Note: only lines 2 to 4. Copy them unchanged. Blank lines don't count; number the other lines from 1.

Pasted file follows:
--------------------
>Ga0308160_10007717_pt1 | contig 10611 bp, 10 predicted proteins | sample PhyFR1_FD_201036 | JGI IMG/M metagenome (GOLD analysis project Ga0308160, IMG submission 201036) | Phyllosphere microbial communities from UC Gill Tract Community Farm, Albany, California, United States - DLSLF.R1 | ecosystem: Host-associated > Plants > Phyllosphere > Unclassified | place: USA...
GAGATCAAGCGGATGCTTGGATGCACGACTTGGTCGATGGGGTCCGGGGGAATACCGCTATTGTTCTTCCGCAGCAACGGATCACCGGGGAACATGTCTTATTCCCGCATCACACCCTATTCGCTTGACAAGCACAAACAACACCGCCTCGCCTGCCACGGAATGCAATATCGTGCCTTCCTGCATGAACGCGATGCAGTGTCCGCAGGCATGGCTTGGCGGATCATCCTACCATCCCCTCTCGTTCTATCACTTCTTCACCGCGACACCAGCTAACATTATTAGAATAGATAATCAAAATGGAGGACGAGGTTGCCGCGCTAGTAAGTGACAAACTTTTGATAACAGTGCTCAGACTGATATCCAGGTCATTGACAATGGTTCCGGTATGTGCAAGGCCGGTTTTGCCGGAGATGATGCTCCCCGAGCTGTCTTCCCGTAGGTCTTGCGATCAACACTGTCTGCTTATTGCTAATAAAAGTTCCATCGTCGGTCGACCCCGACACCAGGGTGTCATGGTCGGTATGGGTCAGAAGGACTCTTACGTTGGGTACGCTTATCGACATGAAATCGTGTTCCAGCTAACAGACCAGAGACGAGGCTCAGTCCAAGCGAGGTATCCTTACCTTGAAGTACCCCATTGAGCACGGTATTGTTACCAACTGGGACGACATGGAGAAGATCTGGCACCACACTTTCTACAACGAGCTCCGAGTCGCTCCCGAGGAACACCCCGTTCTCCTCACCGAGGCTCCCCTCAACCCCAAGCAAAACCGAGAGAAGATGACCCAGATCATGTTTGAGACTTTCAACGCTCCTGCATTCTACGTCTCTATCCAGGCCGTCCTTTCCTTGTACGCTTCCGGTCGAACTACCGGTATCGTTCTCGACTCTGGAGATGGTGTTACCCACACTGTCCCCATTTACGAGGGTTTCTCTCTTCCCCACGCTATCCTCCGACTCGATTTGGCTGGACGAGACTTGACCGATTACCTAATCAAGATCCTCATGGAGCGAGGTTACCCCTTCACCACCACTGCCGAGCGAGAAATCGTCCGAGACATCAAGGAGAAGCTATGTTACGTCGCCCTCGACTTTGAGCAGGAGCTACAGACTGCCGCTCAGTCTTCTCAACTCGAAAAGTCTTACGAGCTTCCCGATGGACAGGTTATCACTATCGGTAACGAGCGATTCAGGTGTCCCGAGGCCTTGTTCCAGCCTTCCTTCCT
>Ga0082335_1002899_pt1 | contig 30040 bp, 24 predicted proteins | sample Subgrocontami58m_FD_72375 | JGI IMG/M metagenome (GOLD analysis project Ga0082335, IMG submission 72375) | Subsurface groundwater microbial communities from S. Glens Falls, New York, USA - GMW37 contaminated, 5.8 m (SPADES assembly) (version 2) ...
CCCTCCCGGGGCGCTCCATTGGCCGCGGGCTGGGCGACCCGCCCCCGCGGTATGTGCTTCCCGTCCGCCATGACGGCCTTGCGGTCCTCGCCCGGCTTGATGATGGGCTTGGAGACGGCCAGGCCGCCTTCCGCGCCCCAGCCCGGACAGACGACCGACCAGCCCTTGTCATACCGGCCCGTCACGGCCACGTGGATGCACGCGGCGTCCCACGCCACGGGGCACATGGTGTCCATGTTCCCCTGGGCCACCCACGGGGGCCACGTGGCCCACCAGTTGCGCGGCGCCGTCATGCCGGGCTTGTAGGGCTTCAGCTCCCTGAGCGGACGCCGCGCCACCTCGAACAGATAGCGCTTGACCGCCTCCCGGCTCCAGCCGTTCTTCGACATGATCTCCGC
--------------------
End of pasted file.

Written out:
GAGATCAAGCGGATGCTTGGATGCACGACTTGGTCGATGGGGTCCGGGGGAATACCGCTATTGTTCTTCCGCAGCAACGGATCACCGGGGAACATGTCTTATTCCCGCATCACACCCTATTCGCTTGACAAGCACAAACAACACCGCCTCGCCTGCCACGGAATGCAATATCGTGCCTTCCTGCATGAACGCGATGCAGTGTCCGCAGGCATGGCTTGGCGGATCATCCTACCATCCCCTCTCGTTCTATCACTTCTTCACCGCGACACCAGCTAACATTATTAGAATAGATAATCAAAATGGAGGACGAGGTTGCCGCGCTAGTAAGTGACAAACTTTTGATAACAGTGCTCAGACTGATATCCAGGTCATTGACAATGGTTCCGGTATGTGCAAGGCCGGTTTTGCCGGAGATGATGCTCCCCGAGCTGTCTTCCCGTAGGTCTTGCGATCAACACTGTCTGCTTATTGCTAATAAAAGTTCCATCGTCGGTCGACCCCGACACCAGGGTGTCATGGTCGGTATGGGTCAGAAGGACTCTTACGTTGGGTACGCTTATCGACATGAAATCGTGTTCCAGCTAACAGACCAGAGACGAGGCTCAGTCCAAGCGAGGTATCCTTACCTTGAAGTACCCCATTGAGCACGGTATTGTTACCAACTGGGACGACATGGAGAAGATCTGGCACCACACTTTCTACAACGAGCTCCGAGTCGCTCCCGAGGAACACCCCGTTCTCCTCACCGAGGCTCCCCTCAACCCCAAGCAAAACCGAGAGAAGATGACCCAGATCATGTTTGAGACTTTCAACGCTCCTGCATTCTACGTCTCTATCCAGGCCGTCCTTTCCTTGTACGCTTCCGGTCGAACTACCGGTATCGTTCTCGACTCTGGAGATGGTGTTACCCACACTGTCCCCATTTACGAGGGTTTCTCTCTTCCCCACGCTATCCTCCGACTCGATTTGGCTGGACGAGACTTGACCGATTACCTAATCAAGATCCTCATGGAGCGAGGTTACCCCTTCACCACCACTGCCGAGCGAGAAATCGTCCGAGACATCAAGGAGAAGCTATGTTACGTCGCCCTCGACTTTGAGCAGGAGCTACAGACTGCCGCTCAGTCTTCTCAACTCGAAAAGTCTTACGAGCTTCCCGATGGACAGGTTATCACTATCGGTAACGAGCGATTCAGGTGTCCCGAGGCCTTGTTCCAGCCTTCCTTCCT
>Ga0082335_1002899_pt1 | contig 30040 bp, 24 predicted proteins | sample Subgrocontami58m_FD_72375 | JGI IMG/M metagenome (GOLD analysis project Ga0082335, IMG submission 72375) | Subsurface groundwater microbial communities from S. Glens Falls, New York, USA - GMW37 contaminated, 5.8 m (SPADES assembly) (version 2) ...
CCCTCCCGGGGCGCTCCATTGGCCGCGGGCTGGGCGACCCGCCCCCGCGGTATGTGCTTCCCGTCCGCCATGACGGCCTTGCGGTCCTCGCCCGGCTTGATGATGGGCTTGGAGACGGCCAGGCCGCCTTCCGCGCCCCAGCCCGGACAGACGACCGACCAGCCCTTGTCATACCGGCCCGTCACGGCCACGTGGATGCACGCGGCGTCCCACGCCACGGGGCACATGGTGTCCATGTTCCCCTGGGCCACCCACGGGGGCCACGTGGCCCACCAGTTGCGCGGCGCCGTCATGCCGGGCTTGTAGGGCTTCAGCTCCCTGAGCGGACGCCGCGCCACCTCGAACAGATAGCGCTTGACCGCCTCCCGGCTCCAGCCGTTCTTCGACATGATCTCCGC